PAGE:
MERGING Suffolk and Cambridgeshire fire and rescue services could put lives at risk, according to the Fire Brigades’ Union (FBU), writes Neil Bracegirdle.
Proposals to combine the two counties are in their early stages with both facing 12 per cent budget cuts over the next four years.
But the FBU says merger plans should be approached with caution as they could hamper the emergency service provided in both areas.
Andy Vingoe, chairman of Suffolk FBU, said the problems created by the two counties sharing a control room in Huntingdon was reason enough to be wary.
“Rather than being cited as a good reason for further collaboration with Cambridgeshire, we feel the combined control room experiment should be cited as a reason for extreme caution at this stage,” he said.
“Suffolk fire crews continue to raise concerns about problems responding to 999 emergencies since the introduction of the new control room.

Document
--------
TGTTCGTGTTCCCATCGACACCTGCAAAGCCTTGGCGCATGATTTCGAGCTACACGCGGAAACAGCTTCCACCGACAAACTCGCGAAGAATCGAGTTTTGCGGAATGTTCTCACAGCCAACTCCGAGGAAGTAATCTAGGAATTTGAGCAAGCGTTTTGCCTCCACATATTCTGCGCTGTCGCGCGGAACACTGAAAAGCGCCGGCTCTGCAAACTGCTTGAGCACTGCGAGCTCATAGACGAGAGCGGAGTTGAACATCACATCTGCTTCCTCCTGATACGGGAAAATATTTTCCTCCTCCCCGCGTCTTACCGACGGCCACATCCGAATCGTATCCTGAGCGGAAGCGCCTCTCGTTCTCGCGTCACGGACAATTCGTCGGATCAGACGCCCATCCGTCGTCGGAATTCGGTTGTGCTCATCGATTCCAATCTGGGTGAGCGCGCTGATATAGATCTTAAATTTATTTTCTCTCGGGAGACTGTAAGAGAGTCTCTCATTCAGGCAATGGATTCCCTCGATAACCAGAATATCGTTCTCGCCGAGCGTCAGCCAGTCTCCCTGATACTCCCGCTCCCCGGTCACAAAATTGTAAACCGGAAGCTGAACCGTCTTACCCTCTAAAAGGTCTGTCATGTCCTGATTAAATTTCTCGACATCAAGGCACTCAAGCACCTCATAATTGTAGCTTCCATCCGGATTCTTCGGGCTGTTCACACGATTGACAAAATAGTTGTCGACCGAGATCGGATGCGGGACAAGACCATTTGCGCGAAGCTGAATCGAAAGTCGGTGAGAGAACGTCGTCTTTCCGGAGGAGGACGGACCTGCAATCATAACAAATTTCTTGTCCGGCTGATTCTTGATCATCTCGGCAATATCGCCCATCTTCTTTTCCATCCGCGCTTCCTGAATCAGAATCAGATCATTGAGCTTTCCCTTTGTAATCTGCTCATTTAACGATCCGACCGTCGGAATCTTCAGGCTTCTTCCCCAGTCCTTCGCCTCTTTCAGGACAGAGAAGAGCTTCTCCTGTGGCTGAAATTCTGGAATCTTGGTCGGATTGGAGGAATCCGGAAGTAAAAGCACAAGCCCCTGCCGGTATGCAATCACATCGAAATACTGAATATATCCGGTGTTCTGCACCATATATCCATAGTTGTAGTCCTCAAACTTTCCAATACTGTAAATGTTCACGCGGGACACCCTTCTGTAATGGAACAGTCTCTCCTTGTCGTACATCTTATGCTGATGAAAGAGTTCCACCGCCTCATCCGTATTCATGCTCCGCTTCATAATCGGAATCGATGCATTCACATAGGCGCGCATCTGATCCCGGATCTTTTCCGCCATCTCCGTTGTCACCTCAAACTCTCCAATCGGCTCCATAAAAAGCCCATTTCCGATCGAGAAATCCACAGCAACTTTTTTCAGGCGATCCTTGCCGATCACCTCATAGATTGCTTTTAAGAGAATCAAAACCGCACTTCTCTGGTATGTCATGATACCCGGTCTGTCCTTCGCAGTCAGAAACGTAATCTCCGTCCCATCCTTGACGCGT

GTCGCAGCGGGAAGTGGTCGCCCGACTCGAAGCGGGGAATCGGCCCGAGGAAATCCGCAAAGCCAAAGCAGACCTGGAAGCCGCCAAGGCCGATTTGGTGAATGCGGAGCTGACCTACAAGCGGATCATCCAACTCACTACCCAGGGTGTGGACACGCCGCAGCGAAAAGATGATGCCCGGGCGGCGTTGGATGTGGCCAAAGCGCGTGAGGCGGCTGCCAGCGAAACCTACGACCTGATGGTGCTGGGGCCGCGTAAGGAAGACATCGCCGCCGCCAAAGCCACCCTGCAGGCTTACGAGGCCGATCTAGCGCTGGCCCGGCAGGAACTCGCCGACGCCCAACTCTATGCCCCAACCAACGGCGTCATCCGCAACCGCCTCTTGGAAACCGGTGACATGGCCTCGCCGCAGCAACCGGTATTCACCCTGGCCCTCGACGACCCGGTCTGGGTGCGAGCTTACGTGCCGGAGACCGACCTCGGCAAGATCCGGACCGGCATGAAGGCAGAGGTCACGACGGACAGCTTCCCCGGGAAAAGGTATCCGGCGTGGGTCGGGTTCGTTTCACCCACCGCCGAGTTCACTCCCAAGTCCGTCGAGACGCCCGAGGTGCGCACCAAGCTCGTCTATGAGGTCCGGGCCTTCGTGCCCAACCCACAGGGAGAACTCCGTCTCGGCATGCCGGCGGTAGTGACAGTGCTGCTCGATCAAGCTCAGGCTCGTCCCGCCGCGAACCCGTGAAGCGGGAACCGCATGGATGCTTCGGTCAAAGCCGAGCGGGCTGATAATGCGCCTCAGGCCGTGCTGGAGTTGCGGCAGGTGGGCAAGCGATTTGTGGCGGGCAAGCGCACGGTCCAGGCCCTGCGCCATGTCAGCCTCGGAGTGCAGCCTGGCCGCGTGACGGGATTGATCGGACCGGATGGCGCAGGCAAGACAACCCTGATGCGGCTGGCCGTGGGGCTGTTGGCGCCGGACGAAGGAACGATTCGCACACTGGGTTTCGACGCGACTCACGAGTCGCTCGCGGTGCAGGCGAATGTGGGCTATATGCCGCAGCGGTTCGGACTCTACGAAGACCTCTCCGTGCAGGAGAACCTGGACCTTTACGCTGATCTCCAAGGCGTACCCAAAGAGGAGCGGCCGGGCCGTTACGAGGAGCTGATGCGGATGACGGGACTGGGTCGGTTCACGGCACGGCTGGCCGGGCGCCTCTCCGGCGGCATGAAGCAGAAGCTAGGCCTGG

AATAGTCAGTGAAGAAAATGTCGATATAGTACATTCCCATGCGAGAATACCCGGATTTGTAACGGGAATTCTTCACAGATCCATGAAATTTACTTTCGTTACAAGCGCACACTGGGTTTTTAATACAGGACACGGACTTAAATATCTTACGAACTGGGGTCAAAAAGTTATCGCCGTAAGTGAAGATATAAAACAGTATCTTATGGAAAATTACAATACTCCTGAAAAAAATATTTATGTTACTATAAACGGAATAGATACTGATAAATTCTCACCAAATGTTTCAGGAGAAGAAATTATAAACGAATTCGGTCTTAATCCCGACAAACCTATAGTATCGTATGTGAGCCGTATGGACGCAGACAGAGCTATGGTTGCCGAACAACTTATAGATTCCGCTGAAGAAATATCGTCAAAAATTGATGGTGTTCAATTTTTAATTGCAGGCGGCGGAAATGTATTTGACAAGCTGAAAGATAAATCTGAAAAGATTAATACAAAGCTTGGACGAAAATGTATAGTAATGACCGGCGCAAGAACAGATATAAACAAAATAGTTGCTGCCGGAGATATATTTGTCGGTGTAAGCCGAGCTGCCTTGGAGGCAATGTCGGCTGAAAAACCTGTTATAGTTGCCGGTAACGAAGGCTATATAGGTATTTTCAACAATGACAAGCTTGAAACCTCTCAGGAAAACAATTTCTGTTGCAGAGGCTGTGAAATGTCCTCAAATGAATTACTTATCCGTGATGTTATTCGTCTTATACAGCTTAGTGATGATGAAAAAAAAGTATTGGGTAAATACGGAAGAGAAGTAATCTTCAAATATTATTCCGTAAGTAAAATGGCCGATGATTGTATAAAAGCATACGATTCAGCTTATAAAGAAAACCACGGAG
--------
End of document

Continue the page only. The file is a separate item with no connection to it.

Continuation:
“We have called for these problems to be rectified as an urgent priority by senior managers in Suffolk but we remain wholly unsure what progress is actually being made.”
Suffolk Fire and Rescue has an annual budget of £22.5million and cuts have already seen its number of full-time firefighters fall from 275 to 224.
Adrian Clarke, FBU regional secretary, said the proposals needed to be the subject of “rigorous” consultation.
“Experimenting with the fire service is playing with people’s lives,” warned Mr Clarke.
“An essential emergency service needs to be given the necessary funding to maintain the critical life-saving resources based on the risks of emergencies in its area.”
A final decision on the plans is not due until next year.